You don’t need ripped; you just need to get it right

Posted by on Sep 17, 2012 in aging, exercise | 2 comments

There are some days when growing older simply feels like a big old pain in the butt. Despite the wrinkles, grey hairs and even sags in places we didn’t know could sag, there are important steps you can take to keep some parts of the aging process at bay, such as a loss of muscle. And while many of us stay strapping until about the age of 40, after that time there is evidently a progressive decline in muscle, leading to eventual weakness, slowing of movement and even disability. Have you ever observed an elderly person trying to rise from a chair or climb the stairs? It’s tough to watch, right?

Fortunately, researchers say that there are a few steps that you can take to slow the process and protect what you have, even if you are past the age of 40. Mind you, the rate at which muscles age can vary widely between individuals and genetics do play a role. In fact, genetics may be responsible for more than half of muscle variance and this variance is evidently is driven by your mother’s genes; not only is her longevity predictive of how long you might live but it also affects muscle size and strength as you grow older.

Not surprisingly, hormones also play a role. Darn, that estrogen keeps rearing her ugly head! Indeed, it appears that not only do declines in estrogen impact skeletal muscle structure but also function, robbing women of the much needed ability to keep muscles tense when they need to be.

Still, researchers say that there are still opportunities to modify the trend.

  • Nutrition is important. You’ve heard the caloric restriction can prolong life, right? But it’s not without risk and researchers say that lower food intake can lead to reduced nutrient intake, which actually boosts systemic inflammation, a culprit in muscle loss as well as a host of other illnesses. But supplementing with antioxidants, incorporating omega-3s into the diet and focusing on amino acid, leucine rich foods, such as cottage cheese, egg whites, low-fat beef, fish, chicken, lentils and soybeans (all of which provide ample protein) may hep to reduce inflammation, improve muscle function (namely the functioning of muscle fibers) and boost muscle size.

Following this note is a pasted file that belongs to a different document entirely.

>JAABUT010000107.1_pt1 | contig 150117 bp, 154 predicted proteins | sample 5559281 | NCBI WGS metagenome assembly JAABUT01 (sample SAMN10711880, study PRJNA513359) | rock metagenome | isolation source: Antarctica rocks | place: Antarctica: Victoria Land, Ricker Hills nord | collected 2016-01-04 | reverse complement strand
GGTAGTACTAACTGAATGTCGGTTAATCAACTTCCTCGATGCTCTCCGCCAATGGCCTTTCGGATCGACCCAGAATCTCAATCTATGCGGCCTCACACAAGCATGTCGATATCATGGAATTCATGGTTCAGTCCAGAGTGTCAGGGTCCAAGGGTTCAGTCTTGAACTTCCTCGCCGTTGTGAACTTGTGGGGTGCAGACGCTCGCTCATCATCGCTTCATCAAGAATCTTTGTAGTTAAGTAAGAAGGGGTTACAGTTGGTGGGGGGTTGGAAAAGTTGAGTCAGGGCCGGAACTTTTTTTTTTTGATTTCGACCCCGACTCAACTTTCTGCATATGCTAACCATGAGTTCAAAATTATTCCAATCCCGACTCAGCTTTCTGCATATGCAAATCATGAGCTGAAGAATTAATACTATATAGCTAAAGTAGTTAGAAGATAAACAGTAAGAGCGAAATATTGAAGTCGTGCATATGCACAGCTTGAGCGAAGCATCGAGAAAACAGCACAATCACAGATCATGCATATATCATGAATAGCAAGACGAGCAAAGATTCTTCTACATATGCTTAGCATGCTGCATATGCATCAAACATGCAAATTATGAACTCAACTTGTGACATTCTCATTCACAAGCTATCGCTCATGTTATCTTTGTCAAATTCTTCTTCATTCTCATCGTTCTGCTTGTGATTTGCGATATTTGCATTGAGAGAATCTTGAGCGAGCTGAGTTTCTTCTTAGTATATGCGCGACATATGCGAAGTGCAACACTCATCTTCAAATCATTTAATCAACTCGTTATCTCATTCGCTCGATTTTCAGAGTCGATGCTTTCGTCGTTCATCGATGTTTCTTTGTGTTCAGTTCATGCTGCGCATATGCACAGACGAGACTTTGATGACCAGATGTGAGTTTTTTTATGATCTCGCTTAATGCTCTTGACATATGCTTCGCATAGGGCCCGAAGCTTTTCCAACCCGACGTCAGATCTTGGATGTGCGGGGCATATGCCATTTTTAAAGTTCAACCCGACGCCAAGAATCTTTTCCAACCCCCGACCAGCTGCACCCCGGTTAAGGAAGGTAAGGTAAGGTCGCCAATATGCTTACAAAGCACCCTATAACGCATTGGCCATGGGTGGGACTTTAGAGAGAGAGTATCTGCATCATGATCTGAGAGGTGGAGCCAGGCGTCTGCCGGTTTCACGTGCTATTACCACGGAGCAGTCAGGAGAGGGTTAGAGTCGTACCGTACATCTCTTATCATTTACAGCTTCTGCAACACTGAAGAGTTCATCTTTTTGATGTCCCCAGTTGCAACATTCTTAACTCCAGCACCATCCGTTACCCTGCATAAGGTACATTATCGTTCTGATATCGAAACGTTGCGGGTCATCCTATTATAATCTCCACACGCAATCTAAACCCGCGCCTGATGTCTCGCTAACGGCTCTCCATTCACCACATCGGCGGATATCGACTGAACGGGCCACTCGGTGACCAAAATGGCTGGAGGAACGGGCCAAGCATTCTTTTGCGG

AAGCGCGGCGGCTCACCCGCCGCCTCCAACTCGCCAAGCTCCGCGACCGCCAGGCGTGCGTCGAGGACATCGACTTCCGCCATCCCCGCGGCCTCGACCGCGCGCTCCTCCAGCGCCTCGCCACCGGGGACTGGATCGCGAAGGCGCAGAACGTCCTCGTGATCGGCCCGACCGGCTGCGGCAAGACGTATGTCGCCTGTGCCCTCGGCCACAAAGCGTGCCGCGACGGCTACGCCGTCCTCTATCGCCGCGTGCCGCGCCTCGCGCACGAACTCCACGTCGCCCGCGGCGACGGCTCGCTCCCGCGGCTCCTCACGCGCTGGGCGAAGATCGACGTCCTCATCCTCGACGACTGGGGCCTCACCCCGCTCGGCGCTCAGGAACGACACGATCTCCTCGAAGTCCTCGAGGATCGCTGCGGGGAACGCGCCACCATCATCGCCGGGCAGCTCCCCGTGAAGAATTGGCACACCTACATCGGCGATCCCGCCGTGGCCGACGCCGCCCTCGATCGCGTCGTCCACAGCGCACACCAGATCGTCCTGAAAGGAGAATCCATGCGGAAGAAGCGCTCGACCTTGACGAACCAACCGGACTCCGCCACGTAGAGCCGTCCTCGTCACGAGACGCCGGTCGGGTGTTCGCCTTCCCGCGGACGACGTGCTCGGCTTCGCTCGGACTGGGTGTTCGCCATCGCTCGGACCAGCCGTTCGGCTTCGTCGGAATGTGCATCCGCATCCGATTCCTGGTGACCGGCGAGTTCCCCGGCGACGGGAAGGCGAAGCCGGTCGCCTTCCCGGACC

• Physical activity is key! Exercise actually reduces low-grade systemic inflammation that plagues our bodies as we age. And, it directly benefits skeletal muscle by helping to maintain the function of muscle fibers, attenuate the loss of muscle units and help reduce the loss of cells that are important for muscle regeneration. Regular exercise may also help the body to oxygenate muscles and tissues, another factor that declines with aging.

Listen up! Keeping muscles strong and healthy doesn’t mean that you need ripped. However, what it does mean is that you need to get it right. Exercise your brain on this one, make sure that you are getting proper nutrition and move your body. And start now; not when you are sitting in that chair struggling to get up.

 

2 Comments

  1. 9-17-2012

    On this topic, I have two books to recommend: The Paleo Diet, about the foods our bodies have evolved to eat over millions of years (not the last few thousand) and Younger Next Year, which is a sensational (and funny and scientific) tome on the benefits of exercise after 40.

    • 9-17-2012

       @mamieduff Mamie – certain aspects of The Paleo Diet have proven to be downright dangerous for women of a ‘certain age.’http://flashfree.me/2012/06/29/have-a-heart-low-carb-high-protein-diets/. Be careful!

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